Yuliana Kenfield, a Ph.D. student in the Department of Language, Literacy, and Sociocultural Studies, will travel to Cuzco, Peru during the summer of 2016 in order to examine the struggles young indigenous people in Peru face in maintaining their cultural practices while simultaneously succeeding in the global community. In Cuzco, speakers of indigenous languages live predominately in rural areas and commute to and from the city for market business. While a certain number of rural students commonly migrate to the city for college, the number of bilingual indigenous Andean and Amazonian college student populations has increased dramatically after recent affirmative action regulations were implemented. Yuliana’s initial exploratory research will address the following questions: What languages are spoken by college students in Cuzco? What motivates their acceptance or resistance to use any indigenous languages? What are the attitudes toward indigenous language and language practices of both indigenous and non-indigenous college students residing in Cuzco? Yuliana feels that her native ability to speak in both Quechua and Spanish, the majority languages spoken in Cuzco, will enhance access to resources during this first research visit toward her dissertation.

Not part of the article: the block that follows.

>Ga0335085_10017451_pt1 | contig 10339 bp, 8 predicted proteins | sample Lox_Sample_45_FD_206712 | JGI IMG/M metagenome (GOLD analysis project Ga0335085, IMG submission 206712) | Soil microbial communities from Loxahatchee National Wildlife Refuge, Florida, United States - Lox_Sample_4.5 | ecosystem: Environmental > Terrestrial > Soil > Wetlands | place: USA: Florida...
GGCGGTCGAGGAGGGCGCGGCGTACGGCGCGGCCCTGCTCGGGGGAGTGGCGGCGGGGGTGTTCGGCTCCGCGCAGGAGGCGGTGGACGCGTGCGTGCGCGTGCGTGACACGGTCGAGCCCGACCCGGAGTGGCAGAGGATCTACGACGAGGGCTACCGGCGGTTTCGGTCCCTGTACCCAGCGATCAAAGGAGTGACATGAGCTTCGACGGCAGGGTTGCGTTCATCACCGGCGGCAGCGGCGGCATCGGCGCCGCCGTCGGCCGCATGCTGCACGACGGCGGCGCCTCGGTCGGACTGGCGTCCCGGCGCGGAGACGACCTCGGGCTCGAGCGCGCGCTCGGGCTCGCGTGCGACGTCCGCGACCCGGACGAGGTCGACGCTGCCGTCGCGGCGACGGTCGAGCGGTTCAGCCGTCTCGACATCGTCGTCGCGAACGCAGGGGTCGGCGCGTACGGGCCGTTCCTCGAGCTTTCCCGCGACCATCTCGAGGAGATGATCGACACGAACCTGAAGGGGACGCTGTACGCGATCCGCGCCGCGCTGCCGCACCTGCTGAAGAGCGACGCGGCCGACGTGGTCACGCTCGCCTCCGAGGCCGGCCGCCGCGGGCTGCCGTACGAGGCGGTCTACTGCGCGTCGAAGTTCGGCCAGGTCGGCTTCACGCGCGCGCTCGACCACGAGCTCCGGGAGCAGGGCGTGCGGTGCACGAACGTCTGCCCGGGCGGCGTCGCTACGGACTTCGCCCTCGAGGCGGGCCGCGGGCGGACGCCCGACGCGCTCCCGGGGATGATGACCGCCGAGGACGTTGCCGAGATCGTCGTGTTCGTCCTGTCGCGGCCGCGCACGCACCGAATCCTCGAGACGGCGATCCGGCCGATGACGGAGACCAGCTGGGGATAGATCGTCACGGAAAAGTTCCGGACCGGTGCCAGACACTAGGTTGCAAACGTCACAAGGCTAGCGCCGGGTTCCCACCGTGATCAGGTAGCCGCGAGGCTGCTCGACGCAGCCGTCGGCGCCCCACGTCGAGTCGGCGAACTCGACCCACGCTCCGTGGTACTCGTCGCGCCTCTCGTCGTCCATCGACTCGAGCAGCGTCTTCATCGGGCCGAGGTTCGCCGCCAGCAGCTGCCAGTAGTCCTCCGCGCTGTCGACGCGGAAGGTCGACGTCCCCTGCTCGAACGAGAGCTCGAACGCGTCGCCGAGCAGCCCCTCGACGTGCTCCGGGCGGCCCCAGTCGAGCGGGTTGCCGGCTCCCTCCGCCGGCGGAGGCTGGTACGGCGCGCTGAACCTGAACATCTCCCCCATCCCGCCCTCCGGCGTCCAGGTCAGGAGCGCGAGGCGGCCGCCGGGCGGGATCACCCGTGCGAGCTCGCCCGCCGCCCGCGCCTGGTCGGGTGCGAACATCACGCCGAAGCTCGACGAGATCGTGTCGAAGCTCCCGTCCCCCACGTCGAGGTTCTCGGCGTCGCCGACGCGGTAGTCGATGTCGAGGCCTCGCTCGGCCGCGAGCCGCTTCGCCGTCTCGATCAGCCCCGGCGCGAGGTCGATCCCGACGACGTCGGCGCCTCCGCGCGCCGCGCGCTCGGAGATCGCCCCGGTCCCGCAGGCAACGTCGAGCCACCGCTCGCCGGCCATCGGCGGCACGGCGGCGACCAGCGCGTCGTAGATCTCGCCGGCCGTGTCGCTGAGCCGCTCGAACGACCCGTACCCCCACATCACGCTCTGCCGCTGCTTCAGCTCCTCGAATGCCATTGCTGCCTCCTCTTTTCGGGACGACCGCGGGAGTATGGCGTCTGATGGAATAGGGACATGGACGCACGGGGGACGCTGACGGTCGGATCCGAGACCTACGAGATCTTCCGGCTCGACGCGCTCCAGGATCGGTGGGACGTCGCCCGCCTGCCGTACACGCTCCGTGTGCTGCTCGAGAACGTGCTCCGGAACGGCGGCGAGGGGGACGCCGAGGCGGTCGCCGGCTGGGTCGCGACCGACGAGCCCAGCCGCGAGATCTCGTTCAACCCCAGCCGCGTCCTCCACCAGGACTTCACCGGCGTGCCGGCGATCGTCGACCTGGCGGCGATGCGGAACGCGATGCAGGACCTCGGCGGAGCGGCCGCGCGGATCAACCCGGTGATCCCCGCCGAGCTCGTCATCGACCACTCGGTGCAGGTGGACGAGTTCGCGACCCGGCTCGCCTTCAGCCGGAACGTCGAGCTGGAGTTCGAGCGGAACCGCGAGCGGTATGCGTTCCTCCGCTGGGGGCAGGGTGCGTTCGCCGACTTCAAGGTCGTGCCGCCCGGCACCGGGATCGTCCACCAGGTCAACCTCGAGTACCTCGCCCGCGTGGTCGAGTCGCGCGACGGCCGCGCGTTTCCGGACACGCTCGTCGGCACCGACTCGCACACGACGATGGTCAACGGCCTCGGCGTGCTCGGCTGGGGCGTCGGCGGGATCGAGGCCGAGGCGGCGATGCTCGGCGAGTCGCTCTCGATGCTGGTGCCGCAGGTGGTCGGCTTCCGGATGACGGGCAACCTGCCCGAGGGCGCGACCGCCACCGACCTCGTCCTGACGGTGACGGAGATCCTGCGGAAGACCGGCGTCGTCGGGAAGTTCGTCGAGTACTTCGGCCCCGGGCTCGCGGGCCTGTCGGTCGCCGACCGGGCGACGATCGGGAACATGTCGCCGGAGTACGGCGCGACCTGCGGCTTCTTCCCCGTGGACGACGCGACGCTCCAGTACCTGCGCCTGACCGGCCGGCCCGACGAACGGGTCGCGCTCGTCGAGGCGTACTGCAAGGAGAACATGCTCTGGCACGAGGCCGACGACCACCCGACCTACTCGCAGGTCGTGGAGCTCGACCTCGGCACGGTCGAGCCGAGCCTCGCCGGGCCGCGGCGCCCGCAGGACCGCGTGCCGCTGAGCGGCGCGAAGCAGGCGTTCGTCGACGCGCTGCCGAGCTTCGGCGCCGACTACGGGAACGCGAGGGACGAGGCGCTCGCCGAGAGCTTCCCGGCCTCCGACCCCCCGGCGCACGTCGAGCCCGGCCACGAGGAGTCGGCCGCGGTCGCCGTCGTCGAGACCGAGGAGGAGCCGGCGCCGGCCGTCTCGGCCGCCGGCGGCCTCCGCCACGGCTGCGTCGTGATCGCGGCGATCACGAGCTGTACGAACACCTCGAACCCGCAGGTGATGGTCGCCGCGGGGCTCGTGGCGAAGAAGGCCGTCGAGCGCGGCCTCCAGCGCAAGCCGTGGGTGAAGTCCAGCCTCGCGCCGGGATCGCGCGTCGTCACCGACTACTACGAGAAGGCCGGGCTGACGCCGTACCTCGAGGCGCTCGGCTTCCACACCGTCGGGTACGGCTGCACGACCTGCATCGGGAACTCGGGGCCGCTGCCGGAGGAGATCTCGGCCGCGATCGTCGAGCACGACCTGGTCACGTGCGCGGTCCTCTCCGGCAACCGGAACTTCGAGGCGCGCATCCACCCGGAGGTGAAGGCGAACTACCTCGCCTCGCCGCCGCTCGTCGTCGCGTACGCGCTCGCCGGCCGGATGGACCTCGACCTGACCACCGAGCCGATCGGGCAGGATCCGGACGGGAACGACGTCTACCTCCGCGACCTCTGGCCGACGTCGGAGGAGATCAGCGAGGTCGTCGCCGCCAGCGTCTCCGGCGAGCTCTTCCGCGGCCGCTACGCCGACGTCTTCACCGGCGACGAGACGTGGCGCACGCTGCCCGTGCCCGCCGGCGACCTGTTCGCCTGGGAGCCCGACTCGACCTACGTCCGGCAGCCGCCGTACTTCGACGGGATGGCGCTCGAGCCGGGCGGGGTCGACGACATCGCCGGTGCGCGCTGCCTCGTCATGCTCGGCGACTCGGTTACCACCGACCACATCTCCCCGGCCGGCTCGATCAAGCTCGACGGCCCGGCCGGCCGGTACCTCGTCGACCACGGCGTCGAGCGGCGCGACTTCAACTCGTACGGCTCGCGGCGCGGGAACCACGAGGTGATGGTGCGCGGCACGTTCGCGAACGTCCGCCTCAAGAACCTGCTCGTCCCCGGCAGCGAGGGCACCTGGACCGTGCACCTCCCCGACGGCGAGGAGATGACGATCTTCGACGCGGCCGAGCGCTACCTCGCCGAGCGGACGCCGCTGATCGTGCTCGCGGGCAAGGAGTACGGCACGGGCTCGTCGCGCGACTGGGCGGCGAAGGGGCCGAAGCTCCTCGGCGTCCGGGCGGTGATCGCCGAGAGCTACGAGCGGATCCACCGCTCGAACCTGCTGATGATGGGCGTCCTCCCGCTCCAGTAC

Shelby Magee, a Ph.D. student studying Archaeology in the Department of Anthropology, will travel to the Atacama region of northern Chile during the summer of 2016 in order to research the role of road systems in expanding the Inka Empire. She will be working as part of the Proyecto Historia y Paisajes del Rio Salado, an international archaeological project that focuses on the role of agriculture in Inkan imperial activities through a suite of related studies in the Rio Salado drainage basin. Shelby will survey the archaeological roads between the sites of Turi, Topaín, and Paniri in the Rio Salado drainage and how they reflect the means through which the region was brought under Inka rule. The three closely spaced and related sites have pre-Inka and Inka components (settlements, pasturelands, agricultural fields, and imperial administrative facilities) and can provide information on life before and during imperial rule. Shelby will utilize this research to complete her Master’s paper and as a basis for her dissertation. Her long-term goal is to identify the conceptual divisions of society and space that were implemented into the area as a means to reinforce Inka rule, as well as local responses to imperial strategies.